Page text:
A discondant note

Village urged to stage free concerts on weekend afternoons rather than Friday, Saturday nights


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  • File photo by Roger Gavan Railroad Avenue was closed to traffic last Aug. 17., a Saturday evening, for the E'lissa Jones concert.



WARWICK — The Warwick Village Board will consider scheduling more summer concerts on weekend afternoons and fewer on Friday and Saturday nights to alleviate concerns among some downtown restaurant owners that the free concerts in Railroad Green Village Park cost them business.

Trustee Eileen Patterson told the Village Board on Monday that five of seven village restaurant owners she surveyed said foot traffic and profits are "adversely affected" by the free concerts.

Patterson said four of the restaurants routinely offer live music on Friday and Saturday nights, so they'd prefer to see the free concerts scheduled for Saturday and Sunday afternoons.

Two of the restaurants that claimed to be adversely affected are also concert series sponsors, Patterson said. "It's sort of a double-edged sword" for them, she said.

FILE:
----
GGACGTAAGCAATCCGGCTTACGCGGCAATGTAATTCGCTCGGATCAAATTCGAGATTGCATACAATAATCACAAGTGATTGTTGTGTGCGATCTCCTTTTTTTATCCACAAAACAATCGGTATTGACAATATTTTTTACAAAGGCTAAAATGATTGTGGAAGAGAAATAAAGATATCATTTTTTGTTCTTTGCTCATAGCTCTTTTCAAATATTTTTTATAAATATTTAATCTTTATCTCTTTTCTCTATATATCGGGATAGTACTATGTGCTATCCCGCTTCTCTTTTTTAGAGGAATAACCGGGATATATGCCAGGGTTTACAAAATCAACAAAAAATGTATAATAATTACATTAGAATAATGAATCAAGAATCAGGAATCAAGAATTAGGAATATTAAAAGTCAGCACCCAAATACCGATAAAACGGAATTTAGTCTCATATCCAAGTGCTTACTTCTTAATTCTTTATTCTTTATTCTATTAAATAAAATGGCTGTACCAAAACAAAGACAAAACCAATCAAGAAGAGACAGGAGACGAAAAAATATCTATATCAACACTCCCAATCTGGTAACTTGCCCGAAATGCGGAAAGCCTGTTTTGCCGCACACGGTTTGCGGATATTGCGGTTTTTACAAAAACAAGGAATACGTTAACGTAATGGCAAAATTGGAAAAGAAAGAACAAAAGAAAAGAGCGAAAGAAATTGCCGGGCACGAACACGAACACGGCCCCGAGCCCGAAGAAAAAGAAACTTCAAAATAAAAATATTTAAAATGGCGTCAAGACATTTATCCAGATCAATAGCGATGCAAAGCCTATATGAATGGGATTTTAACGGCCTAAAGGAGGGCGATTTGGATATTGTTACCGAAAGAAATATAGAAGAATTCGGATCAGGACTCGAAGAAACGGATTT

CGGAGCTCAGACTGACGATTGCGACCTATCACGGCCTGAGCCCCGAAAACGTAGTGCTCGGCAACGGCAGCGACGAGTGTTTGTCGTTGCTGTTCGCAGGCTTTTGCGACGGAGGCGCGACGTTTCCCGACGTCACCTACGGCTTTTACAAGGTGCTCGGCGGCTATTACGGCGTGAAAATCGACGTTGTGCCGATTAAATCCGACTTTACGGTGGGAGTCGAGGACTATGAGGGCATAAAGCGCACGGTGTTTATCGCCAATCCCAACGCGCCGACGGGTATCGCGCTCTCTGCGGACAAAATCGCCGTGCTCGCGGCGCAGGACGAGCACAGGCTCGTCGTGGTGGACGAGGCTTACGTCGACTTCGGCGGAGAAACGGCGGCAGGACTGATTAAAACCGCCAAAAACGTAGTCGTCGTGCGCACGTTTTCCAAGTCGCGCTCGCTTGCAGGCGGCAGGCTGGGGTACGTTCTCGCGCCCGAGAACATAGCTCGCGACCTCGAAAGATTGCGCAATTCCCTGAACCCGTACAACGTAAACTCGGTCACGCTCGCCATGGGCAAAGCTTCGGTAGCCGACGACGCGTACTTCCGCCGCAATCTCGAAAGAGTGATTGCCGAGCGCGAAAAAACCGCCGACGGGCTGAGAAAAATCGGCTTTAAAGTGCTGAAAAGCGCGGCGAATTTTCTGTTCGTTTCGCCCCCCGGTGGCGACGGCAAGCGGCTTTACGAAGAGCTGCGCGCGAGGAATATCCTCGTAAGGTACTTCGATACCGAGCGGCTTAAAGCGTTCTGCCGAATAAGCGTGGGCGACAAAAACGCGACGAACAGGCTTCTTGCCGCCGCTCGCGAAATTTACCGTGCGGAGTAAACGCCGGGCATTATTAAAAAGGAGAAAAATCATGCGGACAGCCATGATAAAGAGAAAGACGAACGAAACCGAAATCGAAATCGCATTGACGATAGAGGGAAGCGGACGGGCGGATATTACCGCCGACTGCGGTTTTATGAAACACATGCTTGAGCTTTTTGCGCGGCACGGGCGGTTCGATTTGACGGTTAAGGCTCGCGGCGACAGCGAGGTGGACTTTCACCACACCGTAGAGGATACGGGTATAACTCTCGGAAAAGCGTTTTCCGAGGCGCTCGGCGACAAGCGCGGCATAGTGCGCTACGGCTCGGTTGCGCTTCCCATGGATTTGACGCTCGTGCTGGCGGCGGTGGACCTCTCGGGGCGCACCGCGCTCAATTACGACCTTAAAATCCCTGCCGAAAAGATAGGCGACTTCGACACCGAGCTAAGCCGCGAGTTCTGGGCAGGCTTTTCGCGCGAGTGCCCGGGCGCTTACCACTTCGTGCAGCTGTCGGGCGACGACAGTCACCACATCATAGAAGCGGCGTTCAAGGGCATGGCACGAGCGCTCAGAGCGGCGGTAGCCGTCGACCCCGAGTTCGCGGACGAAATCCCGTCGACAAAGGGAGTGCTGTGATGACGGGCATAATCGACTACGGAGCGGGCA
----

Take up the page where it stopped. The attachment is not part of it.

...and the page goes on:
The Village's 2013 free concert series featured 16 free concerts beginning in early June and ending in mid-September. Nine of the concerts were on Saturday nights and four were on Friday nights.

The Village Board allotted approximately $19,000 to subsidize the concert series in its 2013-14 budget, which expires on June 1. The board will approve the 2014 free summer concert series during its upcoming 2014-15 budget deliberations.

Mayor Michael Newhard said Patterson's survey included "great information that we need to really think about so restaurants will not be adversely affected."

However, he questioned the need to schedule all concerts for the afternoons. "Just afternoons?" he asked. "I don't know if that is optimal."

Newhard said the board could schedule more concerts for Sunday nights and other less "optimal" nights, but it should not back completely away from offering free Friday and Saturday night music in the park.

"Once a month, is that going to decimate somebody's business? I don't think so," he said. "We have to remember why people go downtown. Some people can't afford to go to a restaurant but they can afford a free concert."


By John Haughey

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